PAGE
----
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Ping the Semantic Web.com update: Now support any type of RDF documents

 

    The Update

I have the pleasure to announce you that I updated PingtheSemanticWeb.com pinging service today. Now any type of RDF document will be archived and exported by the service.

I talked about it with Uldis; I thought about it; and people were right to ask me the question: why don’t you archive every RDF documents?

So there we are, the pinging service will not only archive FOAF, SIOC or DOAP RDF documents, but any others too.

However I will keep the distinction between all RDF documents and FOAF, SIOC and DOAP documents. The pinging service will do extra work to detect, analyze and categorize these 3 types. The reason is simple: explicating and create an architecture to quickly make them available to a lot of smaller web services that would particularly need these ones, that doesn’t care about the others and that doesn’t have the computer power to analyze all of them to find the ones they want. So I will explicit the major ontologies that way.

 

How it works

Nothing changed except that I archive and export RDF documents that as a RDF/XML header (I don’t validate the RDF documents, I only check if the RDF header is present. I let the validation job to the crawlers. Eventually I could add the feature, but not for now, this is only a pinging system after all).

Bellow is the updated workflow schemas:

 

 

Detection of RDF document in HTML files

There is probably 1001 ways to include RDF documents into HTML files.

Right now, I choose to only take into consideration the RDF documents linked with the <link> HTML element. That way I know what RDF document type I should expect, and the only thing I have to do is to make sure that the RDF document is really what the link says it is.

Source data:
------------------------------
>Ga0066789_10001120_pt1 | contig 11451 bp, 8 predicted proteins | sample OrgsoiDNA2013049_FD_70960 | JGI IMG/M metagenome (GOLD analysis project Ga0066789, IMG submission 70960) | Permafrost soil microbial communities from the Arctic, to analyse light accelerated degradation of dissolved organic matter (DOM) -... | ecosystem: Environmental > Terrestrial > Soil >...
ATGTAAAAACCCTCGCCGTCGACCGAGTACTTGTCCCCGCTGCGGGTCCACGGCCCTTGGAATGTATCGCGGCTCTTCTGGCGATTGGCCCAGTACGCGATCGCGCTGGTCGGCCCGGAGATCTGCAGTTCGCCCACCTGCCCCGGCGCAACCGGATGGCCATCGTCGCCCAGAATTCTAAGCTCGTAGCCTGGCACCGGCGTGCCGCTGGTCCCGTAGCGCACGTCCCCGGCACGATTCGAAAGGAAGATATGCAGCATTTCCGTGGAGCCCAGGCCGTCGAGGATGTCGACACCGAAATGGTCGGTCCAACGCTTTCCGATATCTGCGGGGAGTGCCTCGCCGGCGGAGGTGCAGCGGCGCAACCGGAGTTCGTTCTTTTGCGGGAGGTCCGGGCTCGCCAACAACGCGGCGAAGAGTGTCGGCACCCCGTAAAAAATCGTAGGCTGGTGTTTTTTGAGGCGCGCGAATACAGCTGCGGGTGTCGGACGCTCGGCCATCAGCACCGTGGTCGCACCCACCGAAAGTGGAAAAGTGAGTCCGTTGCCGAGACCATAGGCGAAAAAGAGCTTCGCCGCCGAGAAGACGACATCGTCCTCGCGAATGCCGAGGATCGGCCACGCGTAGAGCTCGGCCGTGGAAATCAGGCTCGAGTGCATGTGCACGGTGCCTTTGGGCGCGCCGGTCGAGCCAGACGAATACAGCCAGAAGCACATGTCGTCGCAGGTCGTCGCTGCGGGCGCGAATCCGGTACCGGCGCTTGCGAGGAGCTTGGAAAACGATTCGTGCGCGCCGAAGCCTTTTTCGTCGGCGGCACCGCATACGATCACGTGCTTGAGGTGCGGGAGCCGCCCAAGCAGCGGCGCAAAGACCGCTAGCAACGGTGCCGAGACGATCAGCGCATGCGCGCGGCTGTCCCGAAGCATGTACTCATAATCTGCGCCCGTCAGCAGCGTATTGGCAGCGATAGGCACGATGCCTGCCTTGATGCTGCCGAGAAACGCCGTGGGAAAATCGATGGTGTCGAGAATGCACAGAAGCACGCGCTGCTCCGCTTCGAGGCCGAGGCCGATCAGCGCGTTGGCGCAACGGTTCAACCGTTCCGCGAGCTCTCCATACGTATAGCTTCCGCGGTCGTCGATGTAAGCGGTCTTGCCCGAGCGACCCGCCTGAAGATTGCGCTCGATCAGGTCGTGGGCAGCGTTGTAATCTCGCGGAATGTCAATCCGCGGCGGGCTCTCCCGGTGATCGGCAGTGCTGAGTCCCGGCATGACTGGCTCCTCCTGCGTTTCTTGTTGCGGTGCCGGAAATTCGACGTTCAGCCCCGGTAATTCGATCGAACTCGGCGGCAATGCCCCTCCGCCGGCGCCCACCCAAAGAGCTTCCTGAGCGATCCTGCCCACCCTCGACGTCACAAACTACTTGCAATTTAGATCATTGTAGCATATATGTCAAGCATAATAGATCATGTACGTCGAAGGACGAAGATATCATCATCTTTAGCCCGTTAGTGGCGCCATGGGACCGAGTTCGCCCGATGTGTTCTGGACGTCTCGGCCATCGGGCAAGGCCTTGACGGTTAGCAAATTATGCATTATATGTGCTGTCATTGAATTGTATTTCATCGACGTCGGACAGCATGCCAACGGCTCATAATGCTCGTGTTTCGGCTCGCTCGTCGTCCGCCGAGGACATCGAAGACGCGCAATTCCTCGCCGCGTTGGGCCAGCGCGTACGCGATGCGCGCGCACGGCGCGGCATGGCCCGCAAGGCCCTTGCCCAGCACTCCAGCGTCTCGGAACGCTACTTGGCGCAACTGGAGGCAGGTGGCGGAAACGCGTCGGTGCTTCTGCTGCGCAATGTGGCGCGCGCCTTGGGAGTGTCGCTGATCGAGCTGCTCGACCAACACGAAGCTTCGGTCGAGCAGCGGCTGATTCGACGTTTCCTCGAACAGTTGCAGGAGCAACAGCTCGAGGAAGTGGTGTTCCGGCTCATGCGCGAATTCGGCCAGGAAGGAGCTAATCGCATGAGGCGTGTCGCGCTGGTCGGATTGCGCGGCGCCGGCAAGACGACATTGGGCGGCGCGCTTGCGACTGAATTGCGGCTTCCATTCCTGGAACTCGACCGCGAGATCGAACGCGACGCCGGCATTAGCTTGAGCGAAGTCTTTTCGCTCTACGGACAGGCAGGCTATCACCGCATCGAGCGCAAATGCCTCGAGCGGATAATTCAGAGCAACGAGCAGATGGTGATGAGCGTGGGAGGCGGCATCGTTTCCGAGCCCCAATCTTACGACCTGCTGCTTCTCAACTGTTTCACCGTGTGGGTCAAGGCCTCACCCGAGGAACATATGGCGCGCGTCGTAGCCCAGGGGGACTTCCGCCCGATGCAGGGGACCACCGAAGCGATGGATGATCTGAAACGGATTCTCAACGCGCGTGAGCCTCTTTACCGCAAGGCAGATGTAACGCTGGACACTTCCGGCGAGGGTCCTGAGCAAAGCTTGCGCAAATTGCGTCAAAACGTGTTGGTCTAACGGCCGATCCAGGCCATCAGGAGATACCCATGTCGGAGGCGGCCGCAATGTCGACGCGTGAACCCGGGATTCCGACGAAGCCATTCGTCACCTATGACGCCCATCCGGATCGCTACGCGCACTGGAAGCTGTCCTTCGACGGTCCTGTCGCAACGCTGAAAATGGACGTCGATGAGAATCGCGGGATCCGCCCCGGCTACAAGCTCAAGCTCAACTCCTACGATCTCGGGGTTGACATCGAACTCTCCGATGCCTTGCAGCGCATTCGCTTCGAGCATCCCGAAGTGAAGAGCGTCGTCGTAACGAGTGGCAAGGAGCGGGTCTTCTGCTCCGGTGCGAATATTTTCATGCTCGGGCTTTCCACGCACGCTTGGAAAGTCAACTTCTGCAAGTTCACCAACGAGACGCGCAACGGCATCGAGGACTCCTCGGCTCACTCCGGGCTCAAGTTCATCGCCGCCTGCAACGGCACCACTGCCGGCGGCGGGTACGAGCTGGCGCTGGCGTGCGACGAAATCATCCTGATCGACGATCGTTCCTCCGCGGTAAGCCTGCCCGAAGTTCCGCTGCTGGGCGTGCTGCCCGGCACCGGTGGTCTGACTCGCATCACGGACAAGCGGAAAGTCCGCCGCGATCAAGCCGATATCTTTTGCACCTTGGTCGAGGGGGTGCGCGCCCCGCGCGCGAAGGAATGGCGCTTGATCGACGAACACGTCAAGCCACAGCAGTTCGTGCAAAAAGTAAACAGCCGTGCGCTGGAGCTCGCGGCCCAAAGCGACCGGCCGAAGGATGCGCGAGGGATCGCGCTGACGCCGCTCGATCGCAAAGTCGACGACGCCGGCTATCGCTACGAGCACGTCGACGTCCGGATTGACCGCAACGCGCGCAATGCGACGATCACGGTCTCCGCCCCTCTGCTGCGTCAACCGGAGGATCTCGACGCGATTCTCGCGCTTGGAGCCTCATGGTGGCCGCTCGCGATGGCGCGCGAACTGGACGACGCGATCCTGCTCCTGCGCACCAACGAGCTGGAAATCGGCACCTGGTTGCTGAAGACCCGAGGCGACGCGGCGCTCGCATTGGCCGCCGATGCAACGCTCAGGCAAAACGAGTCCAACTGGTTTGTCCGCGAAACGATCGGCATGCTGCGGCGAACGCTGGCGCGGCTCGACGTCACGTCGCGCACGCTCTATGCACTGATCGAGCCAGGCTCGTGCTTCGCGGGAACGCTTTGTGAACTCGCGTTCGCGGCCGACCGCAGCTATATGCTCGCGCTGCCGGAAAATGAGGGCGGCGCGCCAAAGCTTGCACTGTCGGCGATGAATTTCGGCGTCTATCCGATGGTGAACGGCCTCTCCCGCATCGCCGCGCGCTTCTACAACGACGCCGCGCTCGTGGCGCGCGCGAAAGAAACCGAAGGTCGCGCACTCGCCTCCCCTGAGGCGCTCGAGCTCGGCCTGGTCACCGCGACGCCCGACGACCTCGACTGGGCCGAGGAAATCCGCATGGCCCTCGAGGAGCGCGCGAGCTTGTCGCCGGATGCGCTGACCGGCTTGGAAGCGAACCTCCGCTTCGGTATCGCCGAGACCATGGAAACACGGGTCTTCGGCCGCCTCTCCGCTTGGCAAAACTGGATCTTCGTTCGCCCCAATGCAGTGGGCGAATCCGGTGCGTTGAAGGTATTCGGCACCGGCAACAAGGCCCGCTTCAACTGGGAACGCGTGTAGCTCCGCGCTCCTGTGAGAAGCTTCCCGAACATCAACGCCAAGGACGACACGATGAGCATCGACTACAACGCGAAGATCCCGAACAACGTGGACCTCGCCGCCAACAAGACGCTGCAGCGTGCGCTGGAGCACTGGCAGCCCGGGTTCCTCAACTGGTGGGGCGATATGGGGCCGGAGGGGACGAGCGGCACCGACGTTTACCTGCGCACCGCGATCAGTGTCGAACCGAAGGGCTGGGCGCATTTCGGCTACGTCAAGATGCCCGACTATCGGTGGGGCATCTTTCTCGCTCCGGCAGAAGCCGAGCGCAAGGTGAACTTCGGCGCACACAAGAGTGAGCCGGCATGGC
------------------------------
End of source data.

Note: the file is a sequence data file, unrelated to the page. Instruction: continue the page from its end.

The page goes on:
Eventually I will possibly detect and archive RDF documents that are embedded into XHTML files using RDFa, GRDDL, or whatever. Also, I could detect RDF documents embedded into HTML files using techniques like HTML comments, <script> element with XML comments, etc. However, I don’t expect to add such feature in the near future (next weeks) considering my lack of time.

 

Next things

Many things are coming up with the evolution of PingtheSemanticWeb.com pinging service. Many people are interested to interact with it (to give it some data or to use its data). Tomorrow I will wrote another blog post to announce some things that happened/will happen in the next few weeks in relation with the service.

So far, it has been appreciated by many people.

 

Bugs and glitches

I fixed many bugs reported by users in the last few days. So if you find one, think that something doesn’t work properly, or whatever, please contact me by email at [fred ( at ) fgiasson.com], so I’ll be able to investigate the issue as soon as possible.

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2 thoughts on “Ping the Semantic Web.com update: Now support any type of RDF documents

  1. It looks like most of the pings are about RSS 1.0 documents. This is not surprising, since it’s easy to congiure virtaully all blogging software to ping a new pingserver (as I just did for oue ebiquity blog). My guess is, however, that most consumers of your ping stream will not be interested in RSS files, even if they include the foaf namespace. I’m not sure how to best address this, but here’s an idea. When you process the file, if it’s an RDF document, check the header it for the 10 or 20 most common RDF namespaces. We can give you a list of these. The add a field to the export format that includes the most common names (we can give you these) of the namespaces. Something like

    foaf,rss,dc

    A ping consumer can then easily filter the pings to select the desired ones and/or remove the undesired ones.

  2. Hi Mr. Finin,

    I checked that as I told you a couple of days ago, and I think your solution is a good one. So please, could you give me the associative list of the most used ontologies with their most common names (prefix)? You suggested a list of 10 to 20, but if it is possible, I would prefer a list a little bit bigger, like 40 to 50.

    Thanks!

    Take care,

    Salutations,

    Fred

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